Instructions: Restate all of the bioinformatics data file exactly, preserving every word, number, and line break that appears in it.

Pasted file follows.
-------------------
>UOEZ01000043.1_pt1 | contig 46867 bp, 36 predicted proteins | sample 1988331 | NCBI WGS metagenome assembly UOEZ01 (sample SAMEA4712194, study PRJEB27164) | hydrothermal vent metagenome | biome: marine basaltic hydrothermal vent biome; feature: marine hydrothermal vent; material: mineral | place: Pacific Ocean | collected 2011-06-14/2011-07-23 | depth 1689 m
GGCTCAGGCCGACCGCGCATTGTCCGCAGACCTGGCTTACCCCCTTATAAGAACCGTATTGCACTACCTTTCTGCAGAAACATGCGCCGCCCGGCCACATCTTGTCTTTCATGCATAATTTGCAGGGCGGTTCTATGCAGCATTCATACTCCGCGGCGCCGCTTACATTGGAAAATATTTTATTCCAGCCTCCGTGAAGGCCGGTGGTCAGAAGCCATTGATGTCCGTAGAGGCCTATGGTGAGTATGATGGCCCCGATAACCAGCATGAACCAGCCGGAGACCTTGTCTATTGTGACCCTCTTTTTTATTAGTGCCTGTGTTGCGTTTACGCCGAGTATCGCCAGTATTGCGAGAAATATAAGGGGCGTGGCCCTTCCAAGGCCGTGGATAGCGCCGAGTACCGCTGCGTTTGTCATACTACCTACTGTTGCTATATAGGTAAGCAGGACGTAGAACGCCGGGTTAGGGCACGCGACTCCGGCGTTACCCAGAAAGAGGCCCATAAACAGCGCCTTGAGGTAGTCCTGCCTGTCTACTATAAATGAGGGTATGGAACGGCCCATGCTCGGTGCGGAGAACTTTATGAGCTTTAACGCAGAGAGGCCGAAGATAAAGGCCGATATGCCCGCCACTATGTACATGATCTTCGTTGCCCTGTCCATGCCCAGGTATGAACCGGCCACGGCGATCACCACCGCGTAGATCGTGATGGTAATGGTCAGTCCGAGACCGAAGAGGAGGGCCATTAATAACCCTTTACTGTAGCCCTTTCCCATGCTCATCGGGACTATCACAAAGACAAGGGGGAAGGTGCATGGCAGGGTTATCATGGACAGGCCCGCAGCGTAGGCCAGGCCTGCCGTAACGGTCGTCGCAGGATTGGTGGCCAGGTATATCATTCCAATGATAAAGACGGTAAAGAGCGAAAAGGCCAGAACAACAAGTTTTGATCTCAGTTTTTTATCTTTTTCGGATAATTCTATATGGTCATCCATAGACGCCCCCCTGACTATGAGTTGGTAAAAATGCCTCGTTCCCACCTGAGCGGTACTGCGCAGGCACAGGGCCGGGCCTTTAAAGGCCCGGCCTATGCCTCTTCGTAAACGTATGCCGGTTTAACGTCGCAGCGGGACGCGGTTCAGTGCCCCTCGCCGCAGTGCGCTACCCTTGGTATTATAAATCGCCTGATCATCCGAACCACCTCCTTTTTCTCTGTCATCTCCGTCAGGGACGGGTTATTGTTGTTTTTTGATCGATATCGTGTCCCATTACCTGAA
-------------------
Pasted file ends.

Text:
>UOEZ01000043.1_pt1 | contig 46867 bp, 36 predicted proteins | sample 1988331 | NCBI WGS metagenome assembly UOEZ01 (sample SAMEA4712194, study PRJEB27164) | hydrothermal vent metagenome | biome: marine basaltic hydrothermal vent biome; feature: marine hydrothermal vent; material: mineral | place: Pacific Ocean | collected 2011-06-14/2011-07-23 | depth 1689 m
GGCTCAGGCCGACCGCGCATTGTCCGCAGACCTGGCTTACCCCCTTATAAGAACCGTATTGCACTACCTTTCTGCAGAAACATGCGCCGCCCGGCCACATCTTGTCTTTCATGCATAATTTGCAGGGCGGTTCTATGCAGCATTCATACTCCGCGGCGCCGCTTACATTGGAAAATATTTTATTCCAGCCTCCGTGAAGGCCGGTGGTCAGAAGCCATTGATGTCCGTAGAGGCCTATGGTGAGTATGATGGCCCCGATAACCAGCATGAACCAGCCGGAGACCTTGTCTATTGTGACCCTCTTTTTTATTAGTGCCTGTGTTGCGTTTACGCCGAGTATCGCCAGTATTGCGAGAAATATAAGGGGCGTGGCCCTTCCAAGGCCGTGGATAGCGCCGAGTACCGCTGCGTTTGTCATACTACCTACTGTTGCTATATAGGTAAGCAGGACGTAGAACGCCGGGTTAGGGCACGCGACTCCGGCGTTACCCAGAAAGAGGCCCATAAACAGCGCCTTGAGGTAGTCCTGCCTGTCTACTATAAATGAGGGTATGGAACGGCCCATGCTCGGTGCGGAGAACTTTATGAGCTTTAACGCAGAGAGGCCGAAGATAAAGGCCGATATGCCCGCCACTATGTACATGATCTTCGTTGCCCTGTCCATGCCCAGGTATGAACCGGCCACGGCGATCACCACCGCGTAGATCGTGATGGTAATGGTCAGTCCGAGACCGAAGAGGAGGGCCATTAATAACCCTTTACTGTAGCCCTTTCCCATGCTCATCGGGACTATCACAAAGACAAGGGGGAAGGTGCATGGCAGGGTTATCATGGACAGGCCCGCAGCGTAGGCCAGGCCTGCCGTAACGGTCGTCGCAGGATTGGTGGCCAGGTATATCATTCCAATGATAAAGACGGTAAAGAGCGAAAAGGCCAGAACAACAAGTTTTGATCTCAGTTTTTTATCTTTTTCGGATAATTCTATATGGTCATCCATAGACGCCCCCCTGACTATGAGTTGGTAAAAATGCCTCGTTCCCACCTGAGCGGTACTGCGCAGGCACAGGGCCGGGCCTTTAAAGGCCCGGCCTATGCCTCTTCGTAAACGTATGCCGGTTTAACGTCGCAGCGGGACGCGGTTCAGTGCCCCTCGCCGCAGTGCGCTACCCTTGGTATTATAAATCGCCTGATCATCCGAACCACCTCCTTTTTCTCTGTCATCTCCGTCAGGGACGGGTTATTGTTGTTTTTTGATCGATATCGTGTCCCATTACCTGAA